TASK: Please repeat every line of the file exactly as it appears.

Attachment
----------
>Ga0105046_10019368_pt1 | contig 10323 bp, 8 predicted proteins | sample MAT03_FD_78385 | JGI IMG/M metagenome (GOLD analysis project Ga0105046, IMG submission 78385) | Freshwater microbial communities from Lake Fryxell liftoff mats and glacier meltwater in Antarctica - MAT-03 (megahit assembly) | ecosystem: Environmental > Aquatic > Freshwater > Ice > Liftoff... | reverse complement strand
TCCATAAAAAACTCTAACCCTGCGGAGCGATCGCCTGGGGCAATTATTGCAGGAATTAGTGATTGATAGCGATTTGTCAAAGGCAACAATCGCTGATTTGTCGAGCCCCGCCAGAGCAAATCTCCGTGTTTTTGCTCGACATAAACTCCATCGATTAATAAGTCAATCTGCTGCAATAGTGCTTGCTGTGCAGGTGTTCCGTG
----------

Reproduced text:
>Ga0105046_10019368_pt1 | contig 10323 bp, 8 predicted proteins | sample MAT03_FD_78385 | JGI IMG/M metagenome (GOLD analysis project Ga0105046, IMG submission 78385) | Freshwater microbial communities from Lake Fryxell liftoff mats and glacier meltwater in Antarctica - MAT-03 (megahit assembly) | ecosystem: Environmental > Aquatic > Freshwater > Ice > Liftoff... | reverse complement strand
TCCATAAAAAACTCTAACCCTGCGGAGCGATCGCCTGGGGCAATTATTGCAGGAATTAGTGATTGATAGCGATTTGTCAAAGGCAACAATCGCTGATTTGTCGAGCCCCGCCAGAGCAAATCTCCGTGTTTTTGCTCGACATAAACTCCATCGATTAATAAGTCAATCTGCTGCAATAGTGCTTGCTGTGCAGGTGTTCCGTG